There is an area of the brain known as the basal ganglia.  The basal ganglia (or basal nuclei) are a group of subcortical nuclei, of varied origin, in the brains of vertebrates, including humans, which are situated at the base of the forebrain and top of the midbrain. There are some differences in the basal ganglia of primates. Basal ganglia are strongly interconnected with the cerebral cortex, thalamus, and brainstem, as well as several other brain areas. The basal ganglia are associated with a variety of functions, including control of voluntary motor movements, procedural learning, habit learning, eye movements, cognition,1 and emotion.2

Humans are creatures of habit.  Many of our habits are good things, such as brushing our teeth every day, exercising, working to support ourselves and our family, and keeping our living space neat and clean.  But many of our habits are things we would rather not do.  These might include tobacco use, overeating, chronic tardiness, or gossiping.  As we age, the neural connections in our brain that are associated with these habit patterns become stronger.  The saying “neurons that fire together, wire together” is literally true.3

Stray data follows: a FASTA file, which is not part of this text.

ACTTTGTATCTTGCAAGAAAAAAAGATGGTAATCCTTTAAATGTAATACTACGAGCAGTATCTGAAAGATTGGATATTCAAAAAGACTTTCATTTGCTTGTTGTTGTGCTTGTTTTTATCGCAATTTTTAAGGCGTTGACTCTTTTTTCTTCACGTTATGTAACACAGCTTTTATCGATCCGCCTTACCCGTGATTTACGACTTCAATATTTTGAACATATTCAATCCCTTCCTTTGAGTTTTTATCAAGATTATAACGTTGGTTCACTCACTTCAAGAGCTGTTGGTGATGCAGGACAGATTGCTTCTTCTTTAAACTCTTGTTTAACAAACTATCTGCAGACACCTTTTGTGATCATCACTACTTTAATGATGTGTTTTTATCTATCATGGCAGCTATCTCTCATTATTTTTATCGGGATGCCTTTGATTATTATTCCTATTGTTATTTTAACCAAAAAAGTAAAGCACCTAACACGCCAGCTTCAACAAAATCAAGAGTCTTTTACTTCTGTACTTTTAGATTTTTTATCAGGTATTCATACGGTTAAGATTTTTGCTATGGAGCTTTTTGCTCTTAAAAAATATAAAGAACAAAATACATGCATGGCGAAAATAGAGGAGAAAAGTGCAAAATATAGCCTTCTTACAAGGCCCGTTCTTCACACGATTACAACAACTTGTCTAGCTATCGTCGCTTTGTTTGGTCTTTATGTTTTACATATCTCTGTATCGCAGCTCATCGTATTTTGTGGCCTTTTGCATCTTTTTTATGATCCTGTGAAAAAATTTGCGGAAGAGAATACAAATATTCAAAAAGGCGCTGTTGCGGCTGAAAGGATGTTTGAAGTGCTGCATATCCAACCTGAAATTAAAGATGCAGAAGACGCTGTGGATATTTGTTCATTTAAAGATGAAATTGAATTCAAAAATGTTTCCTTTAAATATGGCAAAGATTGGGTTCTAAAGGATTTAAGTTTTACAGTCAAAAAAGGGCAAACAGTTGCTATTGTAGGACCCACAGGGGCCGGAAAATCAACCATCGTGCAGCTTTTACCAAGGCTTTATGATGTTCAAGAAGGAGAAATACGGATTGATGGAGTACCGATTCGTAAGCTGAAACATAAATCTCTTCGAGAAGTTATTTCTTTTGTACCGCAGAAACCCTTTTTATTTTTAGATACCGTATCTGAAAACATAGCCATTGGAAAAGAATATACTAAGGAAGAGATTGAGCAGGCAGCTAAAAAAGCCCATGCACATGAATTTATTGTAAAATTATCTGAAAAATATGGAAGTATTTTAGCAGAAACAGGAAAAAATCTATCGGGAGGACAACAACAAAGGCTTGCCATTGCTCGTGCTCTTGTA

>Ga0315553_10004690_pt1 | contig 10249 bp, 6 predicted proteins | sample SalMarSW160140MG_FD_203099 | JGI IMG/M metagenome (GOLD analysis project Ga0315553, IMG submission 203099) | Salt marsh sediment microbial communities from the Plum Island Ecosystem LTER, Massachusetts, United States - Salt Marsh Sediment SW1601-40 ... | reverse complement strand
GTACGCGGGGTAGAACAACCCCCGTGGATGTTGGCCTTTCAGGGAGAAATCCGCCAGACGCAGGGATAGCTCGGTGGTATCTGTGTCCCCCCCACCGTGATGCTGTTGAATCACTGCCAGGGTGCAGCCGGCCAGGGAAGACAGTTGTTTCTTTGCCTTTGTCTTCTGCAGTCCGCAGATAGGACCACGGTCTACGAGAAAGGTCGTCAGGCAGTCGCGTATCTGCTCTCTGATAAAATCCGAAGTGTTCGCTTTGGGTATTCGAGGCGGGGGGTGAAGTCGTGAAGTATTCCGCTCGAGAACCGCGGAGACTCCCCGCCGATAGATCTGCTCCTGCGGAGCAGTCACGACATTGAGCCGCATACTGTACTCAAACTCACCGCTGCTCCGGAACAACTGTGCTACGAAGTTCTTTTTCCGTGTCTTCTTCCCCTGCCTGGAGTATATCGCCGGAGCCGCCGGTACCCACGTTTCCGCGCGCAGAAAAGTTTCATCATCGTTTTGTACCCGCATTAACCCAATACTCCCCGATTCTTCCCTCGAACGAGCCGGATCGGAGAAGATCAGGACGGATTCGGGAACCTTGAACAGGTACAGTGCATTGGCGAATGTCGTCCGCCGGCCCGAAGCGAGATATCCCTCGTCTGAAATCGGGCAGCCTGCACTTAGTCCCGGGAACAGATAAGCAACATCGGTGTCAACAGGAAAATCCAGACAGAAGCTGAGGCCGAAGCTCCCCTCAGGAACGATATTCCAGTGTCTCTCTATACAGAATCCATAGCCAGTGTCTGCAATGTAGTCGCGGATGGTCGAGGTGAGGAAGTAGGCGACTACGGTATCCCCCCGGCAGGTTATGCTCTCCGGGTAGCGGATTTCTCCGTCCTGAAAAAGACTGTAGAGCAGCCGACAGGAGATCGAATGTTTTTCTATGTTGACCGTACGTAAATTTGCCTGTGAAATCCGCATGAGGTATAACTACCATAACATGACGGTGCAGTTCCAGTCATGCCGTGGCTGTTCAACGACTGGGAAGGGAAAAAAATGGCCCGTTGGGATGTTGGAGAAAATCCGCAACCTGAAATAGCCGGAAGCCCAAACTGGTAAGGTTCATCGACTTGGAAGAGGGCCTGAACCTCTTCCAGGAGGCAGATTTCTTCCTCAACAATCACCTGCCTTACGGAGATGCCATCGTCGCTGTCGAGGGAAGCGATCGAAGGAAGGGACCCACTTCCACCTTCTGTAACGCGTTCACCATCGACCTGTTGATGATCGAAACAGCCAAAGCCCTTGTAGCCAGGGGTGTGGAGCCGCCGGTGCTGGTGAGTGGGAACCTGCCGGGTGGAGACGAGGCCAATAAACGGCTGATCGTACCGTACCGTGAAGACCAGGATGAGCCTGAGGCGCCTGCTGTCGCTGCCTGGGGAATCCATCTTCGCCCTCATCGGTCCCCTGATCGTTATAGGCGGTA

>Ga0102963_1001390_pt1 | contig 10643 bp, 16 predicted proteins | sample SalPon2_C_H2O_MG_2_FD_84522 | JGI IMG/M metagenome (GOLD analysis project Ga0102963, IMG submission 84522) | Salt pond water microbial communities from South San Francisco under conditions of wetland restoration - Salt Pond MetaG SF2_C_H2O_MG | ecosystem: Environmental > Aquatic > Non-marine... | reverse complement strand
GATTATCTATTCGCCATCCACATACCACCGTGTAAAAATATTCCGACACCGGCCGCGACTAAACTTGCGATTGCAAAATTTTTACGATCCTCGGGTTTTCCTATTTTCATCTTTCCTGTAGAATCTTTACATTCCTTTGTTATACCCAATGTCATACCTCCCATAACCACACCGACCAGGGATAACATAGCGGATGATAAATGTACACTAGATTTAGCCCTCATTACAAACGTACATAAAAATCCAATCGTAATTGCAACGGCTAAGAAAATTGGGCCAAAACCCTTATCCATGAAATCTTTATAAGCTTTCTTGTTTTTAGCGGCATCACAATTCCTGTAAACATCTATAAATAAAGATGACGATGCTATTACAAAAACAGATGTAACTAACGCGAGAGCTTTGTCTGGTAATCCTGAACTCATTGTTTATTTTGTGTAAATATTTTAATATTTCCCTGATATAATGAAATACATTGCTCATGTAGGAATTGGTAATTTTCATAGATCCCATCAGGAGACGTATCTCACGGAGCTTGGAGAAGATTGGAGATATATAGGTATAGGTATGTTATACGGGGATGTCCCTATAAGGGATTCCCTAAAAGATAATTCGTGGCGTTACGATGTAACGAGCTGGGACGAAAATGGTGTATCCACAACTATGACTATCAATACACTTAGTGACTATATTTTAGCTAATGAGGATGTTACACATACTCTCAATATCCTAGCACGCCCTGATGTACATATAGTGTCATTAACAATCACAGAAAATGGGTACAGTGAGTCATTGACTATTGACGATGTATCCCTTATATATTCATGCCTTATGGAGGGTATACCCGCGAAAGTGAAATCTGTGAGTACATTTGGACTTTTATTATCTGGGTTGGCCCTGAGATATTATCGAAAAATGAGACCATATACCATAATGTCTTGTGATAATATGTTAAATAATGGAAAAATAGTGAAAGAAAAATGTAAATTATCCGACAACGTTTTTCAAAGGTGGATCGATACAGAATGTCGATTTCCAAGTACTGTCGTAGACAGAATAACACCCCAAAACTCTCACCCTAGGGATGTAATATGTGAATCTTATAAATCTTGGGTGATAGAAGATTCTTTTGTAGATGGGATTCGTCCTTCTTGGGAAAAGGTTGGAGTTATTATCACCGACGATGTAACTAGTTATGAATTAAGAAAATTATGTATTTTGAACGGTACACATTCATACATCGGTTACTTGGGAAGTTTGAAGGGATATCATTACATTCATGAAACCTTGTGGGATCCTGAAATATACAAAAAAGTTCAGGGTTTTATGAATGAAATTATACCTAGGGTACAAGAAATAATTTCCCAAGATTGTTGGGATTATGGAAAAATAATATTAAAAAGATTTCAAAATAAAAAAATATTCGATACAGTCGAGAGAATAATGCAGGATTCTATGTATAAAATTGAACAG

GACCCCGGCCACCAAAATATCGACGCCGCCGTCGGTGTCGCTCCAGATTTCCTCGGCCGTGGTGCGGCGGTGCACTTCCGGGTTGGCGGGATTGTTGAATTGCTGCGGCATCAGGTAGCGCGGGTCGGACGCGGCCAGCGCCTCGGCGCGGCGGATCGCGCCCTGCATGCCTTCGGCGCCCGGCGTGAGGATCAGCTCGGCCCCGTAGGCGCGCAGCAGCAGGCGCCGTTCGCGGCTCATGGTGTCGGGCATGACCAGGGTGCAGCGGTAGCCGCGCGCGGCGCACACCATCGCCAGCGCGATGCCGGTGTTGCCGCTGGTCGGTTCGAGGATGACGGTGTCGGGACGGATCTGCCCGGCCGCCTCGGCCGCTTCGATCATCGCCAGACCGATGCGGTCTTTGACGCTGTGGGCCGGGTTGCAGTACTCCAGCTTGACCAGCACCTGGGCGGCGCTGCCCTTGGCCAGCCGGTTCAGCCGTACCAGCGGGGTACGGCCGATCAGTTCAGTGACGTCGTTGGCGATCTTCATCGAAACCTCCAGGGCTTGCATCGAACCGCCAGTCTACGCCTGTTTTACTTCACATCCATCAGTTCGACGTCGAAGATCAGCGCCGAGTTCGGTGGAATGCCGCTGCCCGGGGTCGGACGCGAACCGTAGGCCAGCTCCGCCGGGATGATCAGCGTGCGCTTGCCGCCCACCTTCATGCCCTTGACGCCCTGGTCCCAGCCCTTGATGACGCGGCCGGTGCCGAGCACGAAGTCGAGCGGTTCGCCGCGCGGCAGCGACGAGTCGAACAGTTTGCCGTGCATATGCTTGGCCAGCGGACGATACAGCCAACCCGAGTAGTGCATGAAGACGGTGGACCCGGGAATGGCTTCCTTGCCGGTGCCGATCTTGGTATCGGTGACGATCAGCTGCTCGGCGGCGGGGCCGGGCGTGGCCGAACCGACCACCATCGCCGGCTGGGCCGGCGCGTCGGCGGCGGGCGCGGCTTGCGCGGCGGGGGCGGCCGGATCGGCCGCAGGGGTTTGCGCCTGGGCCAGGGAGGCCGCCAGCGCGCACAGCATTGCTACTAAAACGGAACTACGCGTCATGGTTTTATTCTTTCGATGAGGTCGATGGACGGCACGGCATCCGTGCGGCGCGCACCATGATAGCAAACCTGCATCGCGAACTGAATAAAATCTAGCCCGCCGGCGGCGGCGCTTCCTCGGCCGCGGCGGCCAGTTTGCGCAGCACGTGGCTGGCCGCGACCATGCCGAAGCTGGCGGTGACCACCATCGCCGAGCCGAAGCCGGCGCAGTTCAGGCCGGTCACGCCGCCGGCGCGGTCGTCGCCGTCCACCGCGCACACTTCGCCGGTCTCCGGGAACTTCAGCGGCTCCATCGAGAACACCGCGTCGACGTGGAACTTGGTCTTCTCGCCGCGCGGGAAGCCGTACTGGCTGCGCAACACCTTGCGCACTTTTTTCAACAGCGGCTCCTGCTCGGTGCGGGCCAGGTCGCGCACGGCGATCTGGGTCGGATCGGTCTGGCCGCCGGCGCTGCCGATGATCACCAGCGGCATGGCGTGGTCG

Each time we repeat a behavior, the neural pathway is reinforced, which makes repeating that behavior just a little bit easier.  This is a good thing for behavior we want, such as learning a musical instrument or second language.  But the same process is taking place for habits we do not want, such as playing video games too much.  (Do not misunderstand, I do not believe video games are bad, only that anything taken to excess can have a negative effect).

One of the challenges we face in making positive changes in our lives is the first step of recognition of root causes of our problems.  Sometimes this is simply being lazy.  If pressed, most people could list a half dozen habits that they would rather not have.  Other times, we may have a habit, we know it is a habit, but do not recognize that it is having unintended negative effects.